ICSA president, Dermot Kelleher, shares his thoughts on the fertiliser cost crisis.
I am slamming the EU response to the fertiliser cost crisis as woefully inadequate, and there were echoes of the disastrous thinking that caused chaos in Sri Lanka.
The EU response is that we need to move away from chemical fertilisers.
That is all very lovely and desirable, but there has to be an element of the real-world thinking if we are to avoid a food security and affordability crisis.
Irish farmers are rapidly moving to reduce dependence on fertiliser by careful use of slurry and farmyard manure, re-seeding with clover, liming to get soil pH correct, and the use of technology to ensure accurate spreading.
But none of these actions alone will suffice, and some of them cost a lot of money and will take time to implement.
It is disappointing, to say the least, that the EU has refused to budge on import tariffs on fertiliser which is achieving nothing other than penalising EU agriculture.
The reality is that this will lead to further pressure on grain prices as well as on the cost of growing grass.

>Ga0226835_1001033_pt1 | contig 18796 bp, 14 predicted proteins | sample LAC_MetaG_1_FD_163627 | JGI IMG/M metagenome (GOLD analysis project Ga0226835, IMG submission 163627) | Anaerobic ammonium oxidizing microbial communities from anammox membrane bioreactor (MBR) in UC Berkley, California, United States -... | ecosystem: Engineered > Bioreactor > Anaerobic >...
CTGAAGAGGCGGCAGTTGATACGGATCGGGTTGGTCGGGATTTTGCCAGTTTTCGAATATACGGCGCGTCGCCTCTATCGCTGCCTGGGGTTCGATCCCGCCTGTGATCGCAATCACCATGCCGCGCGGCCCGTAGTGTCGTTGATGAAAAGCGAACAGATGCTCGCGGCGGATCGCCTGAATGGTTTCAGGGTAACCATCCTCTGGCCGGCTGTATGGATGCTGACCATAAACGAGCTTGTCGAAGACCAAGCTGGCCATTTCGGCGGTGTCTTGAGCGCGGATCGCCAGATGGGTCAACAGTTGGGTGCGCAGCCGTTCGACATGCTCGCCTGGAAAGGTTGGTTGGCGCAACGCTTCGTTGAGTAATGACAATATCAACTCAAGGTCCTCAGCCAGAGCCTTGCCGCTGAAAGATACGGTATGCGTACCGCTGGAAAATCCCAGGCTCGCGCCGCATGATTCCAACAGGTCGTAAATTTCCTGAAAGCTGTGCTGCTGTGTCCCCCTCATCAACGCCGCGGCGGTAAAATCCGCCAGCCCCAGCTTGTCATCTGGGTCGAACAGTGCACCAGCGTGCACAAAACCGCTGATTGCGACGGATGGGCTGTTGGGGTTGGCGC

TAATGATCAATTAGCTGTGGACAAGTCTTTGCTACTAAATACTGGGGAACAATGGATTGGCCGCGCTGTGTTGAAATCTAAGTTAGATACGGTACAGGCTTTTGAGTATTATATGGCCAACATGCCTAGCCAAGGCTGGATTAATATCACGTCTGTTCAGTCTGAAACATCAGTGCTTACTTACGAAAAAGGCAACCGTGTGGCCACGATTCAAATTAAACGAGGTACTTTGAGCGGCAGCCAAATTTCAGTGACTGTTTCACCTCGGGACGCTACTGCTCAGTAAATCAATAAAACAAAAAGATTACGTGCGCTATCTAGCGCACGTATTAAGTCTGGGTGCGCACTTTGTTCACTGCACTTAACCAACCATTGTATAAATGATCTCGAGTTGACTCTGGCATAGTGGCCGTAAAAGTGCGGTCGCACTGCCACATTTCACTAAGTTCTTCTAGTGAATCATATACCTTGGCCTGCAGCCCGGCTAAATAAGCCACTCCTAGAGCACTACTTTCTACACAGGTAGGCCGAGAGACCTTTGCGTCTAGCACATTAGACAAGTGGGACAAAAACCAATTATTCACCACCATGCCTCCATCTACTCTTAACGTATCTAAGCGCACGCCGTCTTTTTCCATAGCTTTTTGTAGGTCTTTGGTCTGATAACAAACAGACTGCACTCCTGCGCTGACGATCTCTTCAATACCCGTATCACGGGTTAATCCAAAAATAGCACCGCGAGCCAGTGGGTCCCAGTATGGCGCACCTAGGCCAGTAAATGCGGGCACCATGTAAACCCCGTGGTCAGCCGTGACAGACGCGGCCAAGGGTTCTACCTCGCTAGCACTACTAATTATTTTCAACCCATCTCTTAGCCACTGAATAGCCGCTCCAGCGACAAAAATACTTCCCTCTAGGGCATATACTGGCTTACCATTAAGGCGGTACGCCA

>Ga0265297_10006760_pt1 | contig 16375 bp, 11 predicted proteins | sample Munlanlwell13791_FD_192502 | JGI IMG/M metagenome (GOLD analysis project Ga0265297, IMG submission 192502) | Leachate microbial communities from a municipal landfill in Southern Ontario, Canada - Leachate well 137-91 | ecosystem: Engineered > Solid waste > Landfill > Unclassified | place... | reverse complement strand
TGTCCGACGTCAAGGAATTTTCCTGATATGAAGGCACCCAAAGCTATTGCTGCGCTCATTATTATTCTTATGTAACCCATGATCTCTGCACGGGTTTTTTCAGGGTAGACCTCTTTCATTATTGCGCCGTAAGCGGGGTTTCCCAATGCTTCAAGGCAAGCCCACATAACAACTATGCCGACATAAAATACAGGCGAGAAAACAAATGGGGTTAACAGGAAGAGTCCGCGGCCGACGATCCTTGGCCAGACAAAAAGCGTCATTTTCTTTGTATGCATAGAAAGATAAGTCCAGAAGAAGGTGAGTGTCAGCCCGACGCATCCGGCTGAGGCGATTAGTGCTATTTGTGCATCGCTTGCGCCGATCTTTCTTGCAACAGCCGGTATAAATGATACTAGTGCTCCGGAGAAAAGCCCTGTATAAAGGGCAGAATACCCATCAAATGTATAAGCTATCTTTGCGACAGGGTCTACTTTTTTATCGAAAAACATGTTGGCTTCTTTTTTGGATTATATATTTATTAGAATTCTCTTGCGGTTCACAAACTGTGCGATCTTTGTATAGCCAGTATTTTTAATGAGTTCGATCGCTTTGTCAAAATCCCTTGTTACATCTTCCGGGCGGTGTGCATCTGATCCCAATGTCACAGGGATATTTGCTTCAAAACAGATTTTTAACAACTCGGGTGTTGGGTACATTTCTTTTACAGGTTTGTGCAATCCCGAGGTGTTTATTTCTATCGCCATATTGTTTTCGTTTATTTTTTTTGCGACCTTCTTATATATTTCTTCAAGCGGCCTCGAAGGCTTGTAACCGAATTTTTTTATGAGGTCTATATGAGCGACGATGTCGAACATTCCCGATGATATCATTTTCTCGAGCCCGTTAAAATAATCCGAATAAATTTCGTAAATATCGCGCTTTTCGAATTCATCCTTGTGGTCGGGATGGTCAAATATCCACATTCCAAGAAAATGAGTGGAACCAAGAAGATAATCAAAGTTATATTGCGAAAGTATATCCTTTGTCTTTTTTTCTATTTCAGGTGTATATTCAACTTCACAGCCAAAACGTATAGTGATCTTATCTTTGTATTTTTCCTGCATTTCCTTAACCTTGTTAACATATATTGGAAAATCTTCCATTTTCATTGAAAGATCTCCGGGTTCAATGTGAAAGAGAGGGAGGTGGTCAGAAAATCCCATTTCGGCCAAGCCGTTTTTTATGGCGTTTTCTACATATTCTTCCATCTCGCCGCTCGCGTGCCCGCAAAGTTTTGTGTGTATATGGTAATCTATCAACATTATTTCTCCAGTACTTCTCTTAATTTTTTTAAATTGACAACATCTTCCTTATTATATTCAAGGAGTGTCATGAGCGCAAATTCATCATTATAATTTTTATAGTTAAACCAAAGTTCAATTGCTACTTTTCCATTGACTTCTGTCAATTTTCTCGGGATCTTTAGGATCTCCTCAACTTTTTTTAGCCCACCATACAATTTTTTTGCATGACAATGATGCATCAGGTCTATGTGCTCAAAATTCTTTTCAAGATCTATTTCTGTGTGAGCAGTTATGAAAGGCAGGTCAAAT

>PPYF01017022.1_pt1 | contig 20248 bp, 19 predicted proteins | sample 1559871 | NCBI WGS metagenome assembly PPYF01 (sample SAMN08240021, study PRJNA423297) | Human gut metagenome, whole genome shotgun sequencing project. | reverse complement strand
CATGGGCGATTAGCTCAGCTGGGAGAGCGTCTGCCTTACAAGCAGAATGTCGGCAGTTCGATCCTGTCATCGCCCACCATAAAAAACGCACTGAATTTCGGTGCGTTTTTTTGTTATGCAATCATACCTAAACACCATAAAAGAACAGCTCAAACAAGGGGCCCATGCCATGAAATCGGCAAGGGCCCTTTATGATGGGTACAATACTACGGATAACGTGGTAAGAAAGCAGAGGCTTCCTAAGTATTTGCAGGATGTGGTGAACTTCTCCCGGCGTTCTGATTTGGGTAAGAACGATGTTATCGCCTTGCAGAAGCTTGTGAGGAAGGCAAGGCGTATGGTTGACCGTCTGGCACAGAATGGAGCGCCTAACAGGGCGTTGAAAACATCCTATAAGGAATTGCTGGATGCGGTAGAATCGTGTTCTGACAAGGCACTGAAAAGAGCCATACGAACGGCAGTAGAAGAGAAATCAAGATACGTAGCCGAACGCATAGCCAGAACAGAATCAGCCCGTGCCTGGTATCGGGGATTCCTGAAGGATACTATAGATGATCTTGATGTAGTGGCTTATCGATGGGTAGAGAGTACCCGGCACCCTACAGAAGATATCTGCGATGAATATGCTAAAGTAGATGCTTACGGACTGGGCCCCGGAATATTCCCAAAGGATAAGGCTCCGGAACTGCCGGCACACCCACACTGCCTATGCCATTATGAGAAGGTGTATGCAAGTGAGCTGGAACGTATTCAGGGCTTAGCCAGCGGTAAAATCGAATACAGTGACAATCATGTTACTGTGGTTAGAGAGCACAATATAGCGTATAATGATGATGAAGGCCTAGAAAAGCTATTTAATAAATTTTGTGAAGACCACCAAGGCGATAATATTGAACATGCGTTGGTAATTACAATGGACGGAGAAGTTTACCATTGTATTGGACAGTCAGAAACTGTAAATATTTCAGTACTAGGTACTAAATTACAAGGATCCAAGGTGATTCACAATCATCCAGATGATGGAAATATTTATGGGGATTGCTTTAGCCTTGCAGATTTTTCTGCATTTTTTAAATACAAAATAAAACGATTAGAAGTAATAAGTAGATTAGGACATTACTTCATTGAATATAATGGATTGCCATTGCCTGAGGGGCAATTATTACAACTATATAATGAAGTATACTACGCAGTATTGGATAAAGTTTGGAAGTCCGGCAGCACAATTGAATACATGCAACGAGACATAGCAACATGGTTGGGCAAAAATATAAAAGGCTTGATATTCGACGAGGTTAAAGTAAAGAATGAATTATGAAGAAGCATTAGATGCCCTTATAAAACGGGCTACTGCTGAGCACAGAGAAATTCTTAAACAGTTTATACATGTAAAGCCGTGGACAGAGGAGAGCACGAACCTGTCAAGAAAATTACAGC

All farming sectors will be hit as a result of the failure to take this issue seriously.
The possibility of using the EU €450 million crisis reserve was being looked at, but the EU was dragging its heels.
Input inflation crisis
However, the real problem is that the EU is not looking at new funding sources to solve the input inflation crisis, which is an extraordinary scenario, partly caused by EU quantitative easing programmes and, of course, exacerbated by the war in Ukraine.
The ongoing belief that the CAP fund can be raided over and over to solve unprecedented disasters is untenable.
ICSA supports the development of non-fossil fertilisers, but it is wishful thinking in the extreme that this will provide a solution in the next 3-5 years.
ICSA notes that the EU Commission will allow some state support for fertiliser.
We are again calling on Minister McConalogue to deliver up to €2,000 pre-farm of a fertiliser support, targeted at the low-income sectors where product price is not covering the cost of production.
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